Not Ranking in Google Maps

by | Dec 20, 2021

Forty-four per cent of the clicks from local searches go to the top three businesses in Google’s Map Pack. This feature is the map that shows three businesses nearby or in the area that you’re searching. Although the factors remain the same, gaining visibility in the Map Pack is slightly different to the Organic Results in terms of a factor’s weighting of impact. If you’re not ranking in Google Maps, here are the eight factors that influence the search engine’s decision to position your business in the Map Pack.

Top 8 Signals for Ranking in Google Maps

Google Business Profile Signals

First of all, without a Google Business Profile (formerly Google My Business), your business doesn’t stand a chance in the Map Pack because this feature consists of these listings. It’s also insufficient with incomplete and inaccurate information. As 25% of Google’s decision is based on your Google Business Profile, you must complete your listing. The first step to influence Google to display your business in the Map Pack is adding the contact details and a description from your business’s perspective.

Link Signals

Google relies on information from around the web to determine your business’s location and popularity. A business with just a website and a Google Business Profile seems less trustworthy than an organisation with links from blogs, local sponsorships, and partnerships. Google wants to show its users, potential customers, the most trustworthy businesses. You can help the search engine by building links, accounting for over 16.5% of its decision.

Read 7 Local SEO Backlinks.

Review Signals

Reviews are important in building social proof to gain new customers and essential for achieving the top three positions in the Map Pack. They account for 15.5% of Google’s decision. Most business owners assume only the reviews on their Google Business Profile that matter. However, that’s not the case—reviews on any trustworthy directories or industry review sites all count. If you’ve already achieved a similar review count to your competitors, consider using other platforms as well. Otherwise, focus on your Google Business Profile first.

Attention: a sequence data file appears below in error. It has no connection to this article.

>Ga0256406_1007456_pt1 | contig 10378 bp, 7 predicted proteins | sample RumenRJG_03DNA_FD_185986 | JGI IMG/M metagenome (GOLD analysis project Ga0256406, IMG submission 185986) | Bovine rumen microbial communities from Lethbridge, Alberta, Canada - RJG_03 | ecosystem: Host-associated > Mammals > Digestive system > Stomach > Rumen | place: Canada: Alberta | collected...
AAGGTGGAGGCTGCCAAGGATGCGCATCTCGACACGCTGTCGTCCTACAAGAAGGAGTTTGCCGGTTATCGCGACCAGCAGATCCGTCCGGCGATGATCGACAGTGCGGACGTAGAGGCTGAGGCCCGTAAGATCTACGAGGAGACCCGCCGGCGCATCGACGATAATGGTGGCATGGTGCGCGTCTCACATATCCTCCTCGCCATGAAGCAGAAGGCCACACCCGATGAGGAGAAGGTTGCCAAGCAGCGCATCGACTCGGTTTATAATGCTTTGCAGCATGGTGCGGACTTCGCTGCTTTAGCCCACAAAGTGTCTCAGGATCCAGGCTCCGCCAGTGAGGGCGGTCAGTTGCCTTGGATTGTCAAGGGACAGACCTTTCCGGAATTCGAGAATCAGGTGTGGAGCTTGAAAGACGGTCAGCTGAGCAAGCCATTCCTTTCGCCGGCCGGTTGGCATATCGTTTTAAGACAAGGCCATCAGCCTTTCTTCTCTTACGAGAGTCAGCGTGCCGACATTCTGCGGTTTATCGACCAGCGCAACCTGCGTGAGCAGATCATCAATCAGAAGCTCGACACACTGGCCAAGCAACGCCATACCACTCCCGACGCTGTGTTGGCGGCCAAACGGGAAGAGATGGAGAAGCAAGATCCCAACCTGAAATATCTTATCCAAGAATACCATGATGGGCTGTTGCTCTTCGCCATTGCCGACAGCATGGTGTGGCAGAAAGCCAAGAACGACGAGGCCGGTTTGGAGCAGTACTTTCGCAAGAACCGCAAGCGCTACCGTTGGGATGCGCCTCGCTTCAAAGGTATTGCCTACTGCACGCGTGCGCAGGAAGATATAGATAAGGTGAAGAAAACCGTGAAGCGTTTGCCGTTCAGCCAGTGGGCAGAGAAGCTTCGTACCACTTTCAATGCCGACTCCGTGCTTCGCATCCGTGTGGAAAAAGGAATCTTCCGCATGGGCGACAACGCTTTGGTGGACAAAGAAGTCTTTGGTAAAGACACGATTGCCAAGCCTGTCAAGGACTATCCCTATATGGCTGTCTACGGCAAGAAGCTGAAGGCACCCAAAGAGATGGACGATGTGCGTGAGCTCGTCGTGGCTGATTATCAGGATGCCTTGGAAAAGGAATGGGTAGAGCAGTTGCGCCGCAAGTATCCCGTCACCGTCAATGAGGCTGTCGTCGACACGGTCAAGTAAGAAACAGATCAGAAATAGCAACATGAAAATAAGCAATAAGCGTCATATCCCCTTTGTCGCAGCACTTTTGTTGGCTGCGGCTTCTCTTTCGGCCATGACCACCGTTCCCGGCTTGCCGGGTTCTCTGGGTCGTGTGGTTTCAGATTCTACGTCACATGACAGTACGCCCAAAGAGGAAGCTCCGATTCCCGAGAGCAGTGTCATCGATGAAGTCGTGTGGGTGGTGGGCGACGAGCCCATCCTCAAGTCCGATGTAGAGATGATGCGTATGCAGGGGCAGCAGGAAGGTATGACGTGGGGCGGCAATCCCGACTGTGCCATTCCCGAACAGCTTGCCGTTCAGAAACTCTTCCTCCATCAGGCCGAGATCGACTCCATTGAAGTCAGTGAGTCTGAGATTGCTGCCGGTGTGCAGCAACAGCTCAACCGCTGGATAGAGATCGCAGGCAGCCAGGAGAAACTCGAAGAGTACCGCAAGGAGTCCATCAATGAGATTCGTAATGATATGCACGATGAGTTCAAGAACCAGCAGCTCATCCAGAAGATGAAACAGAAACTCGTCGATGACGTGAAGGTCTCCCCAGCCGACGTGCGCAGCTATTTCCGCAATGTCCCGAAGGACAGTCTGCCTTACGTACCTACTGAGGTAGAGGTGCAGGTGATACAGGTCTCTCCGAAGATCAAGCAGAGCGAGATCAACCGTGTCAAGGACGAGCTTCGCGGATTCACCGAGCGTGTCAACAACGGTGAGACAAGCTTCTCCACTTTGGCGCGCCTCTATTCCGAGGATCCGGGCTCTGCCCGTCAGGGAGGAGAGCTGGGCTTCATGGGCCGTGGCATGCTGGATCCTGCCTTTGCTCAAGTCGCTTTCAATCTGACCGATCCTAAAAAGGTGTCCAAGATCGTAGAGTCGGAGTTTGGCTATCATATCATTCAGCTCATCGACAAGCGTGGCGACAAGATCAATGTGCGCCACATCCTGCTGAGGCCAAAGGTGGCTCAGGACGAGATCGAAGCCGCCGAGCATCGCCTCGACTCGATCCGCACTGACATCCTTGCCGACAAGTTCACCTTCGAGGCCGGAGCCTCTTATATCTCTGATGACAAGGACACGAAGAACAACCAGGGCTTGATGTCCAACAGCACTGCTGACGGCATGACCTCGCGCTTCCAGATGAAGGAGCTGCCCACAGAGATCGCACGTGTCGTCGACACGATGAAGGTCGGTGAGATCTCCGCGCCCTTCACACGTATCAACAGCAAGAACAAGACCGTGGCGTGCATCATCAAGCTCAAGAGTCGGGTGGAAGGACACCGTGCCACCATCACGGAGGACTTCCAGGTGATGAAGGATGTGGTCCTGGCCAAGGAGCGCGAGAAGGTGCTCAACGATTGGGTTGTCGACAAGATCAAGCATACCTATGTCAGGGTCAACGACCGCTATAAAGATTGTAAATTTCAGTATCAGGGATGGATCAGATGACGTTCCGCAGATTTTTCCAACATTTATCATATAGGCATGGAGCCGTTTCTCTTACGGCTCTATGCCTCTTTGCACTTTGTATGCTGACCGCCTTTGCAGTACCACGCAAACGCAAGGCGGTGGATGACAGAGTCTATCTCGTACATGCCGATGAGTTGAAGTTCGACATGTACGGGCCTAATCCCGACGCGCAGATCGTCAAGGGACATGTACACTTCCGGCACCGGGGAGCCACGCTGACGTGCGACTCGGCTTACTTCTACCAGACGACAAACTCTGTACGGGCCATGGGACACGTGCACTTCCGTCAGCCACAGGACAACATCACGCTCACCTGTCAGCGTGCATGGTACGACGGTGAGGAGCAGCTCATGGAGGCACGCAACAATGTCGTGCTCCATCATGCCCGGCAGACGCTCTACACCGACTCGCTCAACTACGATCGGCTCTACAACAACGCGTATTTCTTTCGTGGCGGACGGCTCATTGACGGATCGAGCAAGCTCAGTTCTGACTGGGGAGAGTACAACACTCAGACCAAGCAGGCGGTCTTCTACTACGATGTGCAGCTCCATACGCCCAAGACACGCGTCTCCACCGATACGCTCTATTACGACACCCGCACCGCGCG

On-Page Signals

Your website must contain precise primary and secondary keywords on each relevant page combined with unique and local content. This signal accounts for nearly 14% and helps Google understand how relevant your business is to the searcher. If your web pages explain your services while using relevant local information, Google can easily determine your business’s relevance for the searcher.

Read 8 Tips for Local SEO Content.

Citation Signals

Google needs to verify your business’s Name, Address and Phone (NAP) is accurate with other directories because it’s an unpleasant experience for the searcher if they attempt to call and the line is dead. If your business isn’t listed on any other directories besides Google Business Profile, it cannot verify any information and will avoid listing your business in the top three. This signal accounts for over 11%, which means it’s worth adding your business to directories like Yell and Yelp. 

Read 7 Best Local Business Directories.

Behavioural Signals

Businesses can partially influence behavioural signals. Occasionally, Google shares little golden nuggets about their closely guarded local algorithm. They’ve informed the industry that the website’s click-through rates (CTR) due to the meta titles and descriptions, knowledge panel interactions such as phone calls, directions and website clicks, and the searcher location are some of the factors. A business can only really influence the meta title and description aspect, so making sure it contains the keyword and accurately describes the page is likely to influence the CTR positively.

Personalisation Signals

Personalisation signals only account for slightly less than 6% but are one of the easiest ways to climb into the Map Pack. Using images such as your logo, staff, premises are great, and stock images are a big no-no on your Google Business Profile. In addition, replying to reviews with the reviews name with a unique way of saying thank you every time will positively influence your rankings in the Map Pack and your customers lifetime value.

Social Signals

Finally, social signals. These account for under 3% of Google’s decision to list your business in the top three on the Map Pack. Being active on social media is one factor, but having high levels of engagement is a winning factor. Posting great images and other content that receives likes and shares is excellent for promoting your business and your position in the Map Pack. However, it’s only a tiny factor, so even if you have the rest of the signals covered, you could still reach the top three depending on the competition. 


To stand a chance ranking in Google Maps, you need to ensure the following:

  • Create and complete your Google Business Profile
  • Build relevant local links
  • Gain reviews on various review sites
  • Create unique and locally relevant content
  • Add your business to local business directories
  • Write enticing and accurate meta titles and descriptions
  • Upload images of your premises and staff
  • Reply to reviews with a personal touch
  • Share great content on social media